mellencamp
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The political game, much like show business, is often an entertaining soap opera of talented egomaniacs. So it's little surprise when the two worlds collide. After Indiana Senator and nominal Democrat Evan Bayh announced this week that he wouldn't be torpedoing health care reform seeking re-election for a third term, rumors began swirling that fellow Hoosier John "Small Town" Mellencamp might run for Bayh's vacated seat. History suggests it's not such a bad idea.

Elections are a popularity contest by definition—so naturally, celebrities who get political have caused people to confuse the distinction between voter and fan. The results are as varied as the candidates themselves. While some, such as Bono, play the sidelines as advocates, others fully enter the political arena by running for office. Here's a look back...

Jimmie Davis (D), 1944
• Born in 1899 to a sharecropping family, Davis was one of the most successful at transitioning from music to politics. The country musician served two non-consecutive terms under the slogan "He's One Of Us" and was the only person to have a #1 single while an active governor. Six years after his death, the state became LilWeezyana and adopted a new, uh, state tree.

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Shirley Temple Black (R), 1969
• After winning an Oscar at age 6, life didn't seem so challenging for the child star. In addition to having a cocktail named on her behalf, Temple dabbled in political circles: She lost a congressional race, but was subsequently appointed by Nixon to be a U.N. rep. Temple went on to serve a number of ambassador positions, where tap dancing and acting are key assets.

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Ronald Reagan (R), 1967
• No entertainer achieved more political power than Reagan. As the first actor to jump from the box office to the ballot box, Ronnie became Cali's 33rd governor, a position that allowed him to slash social programs and try to crush the anti-war movement in Berkeley. He took his Reaganomics to Washington as president, and is constantly exhumed and jocked by today's conservatives. Six years after his death, artists still reflect on the 'Reagan era.'

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Clint Eastwood (R), 1986
• If Reagen was the entertainer most successful in politics, Eastwood was the politician with the strongest entertainment credentials. After years of telling Hollywood goons to "make my day," the San Francisco native became the mayor of upscale California coastal town Carmel. His public feud with Spike Lee, coupled with an endorsement for John McCain, led some to believe that his role as a racist old man in Gran Torino was semi-autobiographical.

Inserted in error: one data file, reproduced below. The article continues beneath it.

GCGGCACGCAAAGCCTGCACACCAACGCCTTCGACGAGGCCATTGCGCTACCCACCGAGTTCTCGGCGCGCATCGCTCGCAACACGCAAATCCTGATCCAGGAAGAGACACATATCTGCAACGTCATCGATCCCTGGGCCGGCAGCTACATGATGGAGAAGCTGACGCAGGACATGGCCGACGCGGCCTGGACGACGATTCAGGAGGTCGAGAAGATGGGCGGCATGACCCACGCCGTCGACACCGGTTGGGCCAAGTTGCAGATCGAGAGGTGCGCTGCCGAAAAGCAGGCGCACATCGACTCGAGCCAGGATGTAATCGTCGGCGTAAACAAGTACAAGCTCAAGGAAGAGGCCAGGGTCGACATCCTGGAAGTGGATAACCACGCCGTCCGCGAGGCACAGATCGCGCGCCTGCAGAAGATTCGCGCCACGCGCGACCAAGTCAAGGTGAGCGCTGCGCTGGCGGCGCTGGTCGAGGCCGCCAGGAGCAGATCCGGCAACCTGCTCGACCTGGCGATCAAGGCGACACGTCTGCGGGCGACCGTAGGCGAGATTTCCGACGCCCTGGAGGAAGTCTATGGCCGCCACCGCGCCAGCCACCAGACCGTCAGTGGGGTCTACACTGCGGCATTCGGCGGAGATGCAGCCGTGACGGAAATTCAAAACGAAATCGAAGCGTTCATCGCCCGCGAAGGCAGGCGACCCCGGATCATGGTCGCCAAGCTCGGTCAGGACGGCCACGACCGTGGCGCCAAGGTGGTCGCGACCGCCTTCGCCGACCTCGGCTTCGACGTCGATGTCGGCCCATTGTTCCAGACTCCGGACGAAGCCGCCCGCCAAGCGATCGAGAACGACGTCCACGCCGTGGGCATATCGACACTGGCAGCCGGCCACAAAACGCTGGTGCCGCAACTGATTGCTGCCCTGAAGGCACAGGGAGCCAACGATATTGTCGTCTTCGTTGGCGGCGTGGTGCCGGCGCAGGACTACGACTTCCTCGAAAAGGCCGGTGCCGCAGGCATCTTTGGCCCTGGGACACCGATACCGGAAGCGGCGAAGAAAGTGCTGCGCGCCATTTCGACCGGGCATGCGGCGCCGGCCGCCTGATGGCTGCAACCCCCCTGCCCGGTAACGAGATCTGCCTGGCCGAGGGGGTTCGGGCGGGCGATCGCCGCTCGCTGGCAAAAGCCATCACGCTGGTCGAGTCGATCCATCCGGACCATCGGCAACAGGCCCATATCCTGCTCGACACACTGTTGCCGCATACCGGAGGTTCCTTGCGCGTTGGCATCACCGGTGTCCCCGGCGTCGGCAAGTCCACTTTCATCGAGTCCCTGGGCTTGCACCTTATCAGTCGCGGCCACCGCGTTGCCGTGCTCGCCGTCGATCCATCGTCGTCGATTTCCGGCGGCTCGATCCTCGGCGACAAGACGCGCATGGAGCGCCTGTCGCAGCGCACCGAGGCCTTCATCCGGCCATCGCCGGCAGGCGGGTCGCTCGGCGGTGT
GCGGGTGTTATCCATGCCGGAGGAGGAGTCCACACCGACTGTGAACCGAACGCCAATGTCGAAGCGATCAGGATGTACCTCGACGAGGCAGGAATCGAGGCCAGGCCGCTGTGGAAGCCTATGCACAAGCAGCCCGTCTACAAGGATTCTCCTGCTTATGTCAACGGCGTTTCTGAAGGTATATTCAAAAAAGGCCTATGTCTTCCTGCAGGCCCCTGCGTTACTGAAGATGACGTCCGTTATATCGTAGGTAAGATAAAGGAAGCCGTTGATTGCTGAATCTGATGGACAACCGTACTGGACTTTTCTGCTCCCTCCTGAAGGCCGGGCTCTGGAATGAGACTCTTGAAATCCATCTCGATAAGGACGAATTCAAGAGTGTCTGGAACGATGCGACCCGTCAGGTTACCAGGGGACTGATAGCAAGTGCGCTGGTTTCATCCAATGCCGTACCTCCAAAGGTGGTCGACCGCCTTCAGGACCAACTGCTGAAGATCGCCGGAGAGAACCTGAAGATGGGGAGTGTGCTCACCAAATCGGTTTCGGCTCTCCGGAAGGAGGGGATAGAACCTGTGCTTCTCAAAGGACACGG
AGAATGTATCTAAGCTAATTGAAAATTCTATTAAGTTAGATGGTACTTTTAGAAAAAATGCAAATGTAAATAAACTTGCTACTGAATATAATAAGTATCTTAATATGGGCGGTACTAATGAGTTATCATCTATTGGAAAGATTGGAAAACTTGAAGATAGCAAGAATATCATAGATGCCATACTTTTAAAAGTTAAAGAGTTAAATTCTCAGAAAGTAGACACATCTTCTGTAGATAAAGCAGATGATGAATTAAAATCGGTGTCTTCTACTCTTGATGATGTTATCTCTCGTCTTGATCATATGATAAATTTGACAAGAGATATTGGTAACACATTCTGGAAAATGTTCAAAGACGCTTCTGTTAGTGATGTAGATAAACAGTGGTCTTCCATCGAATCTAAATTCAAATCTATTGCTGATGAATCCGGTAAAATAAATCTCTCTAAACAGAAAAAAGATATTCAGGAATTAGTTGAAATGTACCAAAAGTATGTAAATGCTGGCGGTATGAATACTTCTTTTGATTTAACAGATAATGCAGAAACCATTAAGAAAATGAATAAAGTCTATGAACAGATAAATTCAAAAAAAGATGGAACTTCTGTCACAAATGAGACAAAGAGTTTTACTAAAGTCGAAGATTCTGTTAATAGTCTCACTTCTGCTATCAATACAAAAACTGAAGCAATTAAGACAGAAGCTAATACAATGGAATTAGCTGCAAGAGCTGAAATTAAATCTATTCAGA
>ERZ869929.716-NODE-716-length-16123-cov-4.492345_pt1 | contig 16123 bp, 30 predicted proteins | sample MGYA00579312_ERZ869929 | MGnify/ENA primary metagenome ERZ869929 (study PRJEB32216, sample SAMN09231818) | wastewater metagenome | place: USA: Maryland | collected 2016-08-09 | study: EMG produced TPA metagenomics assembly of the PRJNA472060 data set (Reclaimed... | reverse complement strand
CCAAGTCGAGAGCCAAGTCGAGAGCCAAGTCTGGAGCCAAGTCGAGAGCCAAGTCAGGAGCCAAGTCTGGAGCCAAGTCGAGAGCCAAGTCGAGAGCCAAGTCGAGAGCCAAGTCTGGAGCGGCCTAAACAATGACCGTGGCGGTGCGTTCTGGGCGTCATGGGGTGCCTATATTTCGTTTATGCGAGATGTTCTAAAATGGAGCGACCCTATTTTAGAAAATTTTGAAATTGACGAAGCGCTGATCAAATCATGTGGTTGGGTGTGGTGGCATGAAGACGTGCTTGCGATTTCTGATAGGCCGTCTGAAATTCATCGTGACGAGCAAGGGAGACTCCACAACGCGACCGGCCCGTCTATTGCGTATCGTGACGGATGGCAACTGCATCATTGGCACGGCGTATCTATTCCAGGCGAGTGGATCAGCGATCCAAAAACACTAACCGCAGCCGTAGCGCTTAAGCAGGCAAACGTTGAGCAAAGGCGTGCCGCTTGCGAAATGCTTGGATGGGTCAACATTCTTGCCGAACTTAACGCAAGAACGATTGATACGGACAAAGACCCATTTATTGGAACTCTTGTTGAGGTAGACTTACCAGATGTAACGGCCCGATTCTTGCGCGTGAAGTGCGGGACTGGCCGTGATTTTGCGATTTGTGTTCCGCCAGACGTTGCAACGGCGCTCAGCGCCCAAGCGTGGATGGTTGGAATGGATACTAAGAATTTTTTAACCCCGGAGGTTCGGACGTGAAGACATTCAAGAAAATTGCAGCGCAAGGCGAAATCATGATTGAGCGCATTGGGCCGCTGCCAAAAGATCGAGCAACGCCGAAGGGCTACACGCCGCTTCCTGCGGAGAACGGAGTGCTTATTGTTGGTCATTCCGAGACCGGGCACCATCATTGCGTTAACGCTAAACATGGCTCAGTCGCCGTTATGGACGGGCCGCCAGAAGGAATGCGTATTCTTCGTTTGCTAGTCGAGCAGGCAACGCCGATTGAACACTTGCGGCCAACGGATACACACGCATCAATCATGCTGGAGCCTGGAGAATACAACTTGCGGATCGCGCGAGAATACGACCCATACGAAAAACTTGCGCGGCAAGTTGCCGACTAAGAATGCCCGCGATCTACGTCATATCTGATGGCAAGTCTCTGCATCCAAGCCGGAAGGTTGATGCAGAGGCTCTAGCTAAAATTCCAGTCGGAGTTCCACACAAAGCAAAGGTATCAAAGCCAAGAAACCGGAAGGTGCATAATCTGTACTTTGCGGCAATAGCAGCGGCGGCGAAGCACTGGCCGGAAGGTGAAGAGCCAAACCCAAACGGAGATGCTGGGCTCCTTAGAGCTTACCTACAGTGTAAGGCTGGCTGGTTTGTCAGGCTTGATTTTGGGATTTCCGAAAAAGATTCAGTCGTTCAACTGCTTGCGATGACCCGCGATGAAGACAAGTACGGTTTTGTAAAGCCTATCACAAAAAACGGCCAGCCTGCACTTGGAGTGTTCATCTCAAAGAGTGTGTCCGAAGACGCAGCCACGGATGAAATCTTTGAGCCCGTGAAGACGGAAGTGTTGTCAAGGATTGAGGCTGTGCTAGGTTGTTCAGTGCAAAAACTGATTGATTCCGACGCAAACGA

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Sonny Bono (R), 1988
• Coming straight out of Inglewood, Bono was best known for bagging Cher and writing hit records like "I Got You Babe". He became the mayor of Palm Springs in '88 and was eventually elected to congress in '94 to represent Cali's 44th district. After a freak accident in 1998, the gifted songwriter became a common punchline for rappers who would "hit the trees harder than Sonny Bono."

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Fred Thompson (R), 1994
• As a presidential candidate, Al Gore should have known he would lose in his home state of Tennessee after Republican actor Fred Thompson filled his seat. The Law & Order thespian built a lengthy reputation as a lobbyist and lawyer who often played the role of a government official. During his failed run for the Republican presidential nomination in 2008, Thompson was often overshadowed by his young MILFy wife, Jeri Kehn.

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Jesse Ventura (I), 1999
• James Janos, aka "Jesse Ventura," is the only former WWF member to step into the political ring. Running as an independent, he swooped the governorship of Minnesota for only one term. Recently he launched the TV show Conspiracy Theory, where he attempts to snitch on murky governmental plots that he supposedly learned about while in office. No one seems to care.

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Arnold Schwarzenegger (R), 2003
• The former juicehead and world-renowned female groper surprised everyone when he replaced the spineless Gray Davis and became the Golden State's 38th governor. He repeatedly invokes his catchphrase "I'll be back" at political rallies, regardless of its contextual irrelevance. Now with a staggering state deficit on his watch, it's not clear if the Terminator is going anywhere, let alone returning.

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Al Franken (D), 2009
• They say some of the best rappers could be comedians, and it looks like the same is true for politicians. Franken sharpened his comedic chops writing and performing on SNL back when it was funny. Following a string of books that attacked the right wing, Franken intensified his political ambitions and eventually secured a seat in the Senate. All jokes aside, watching him rip into adversaries is high-level entertainment.

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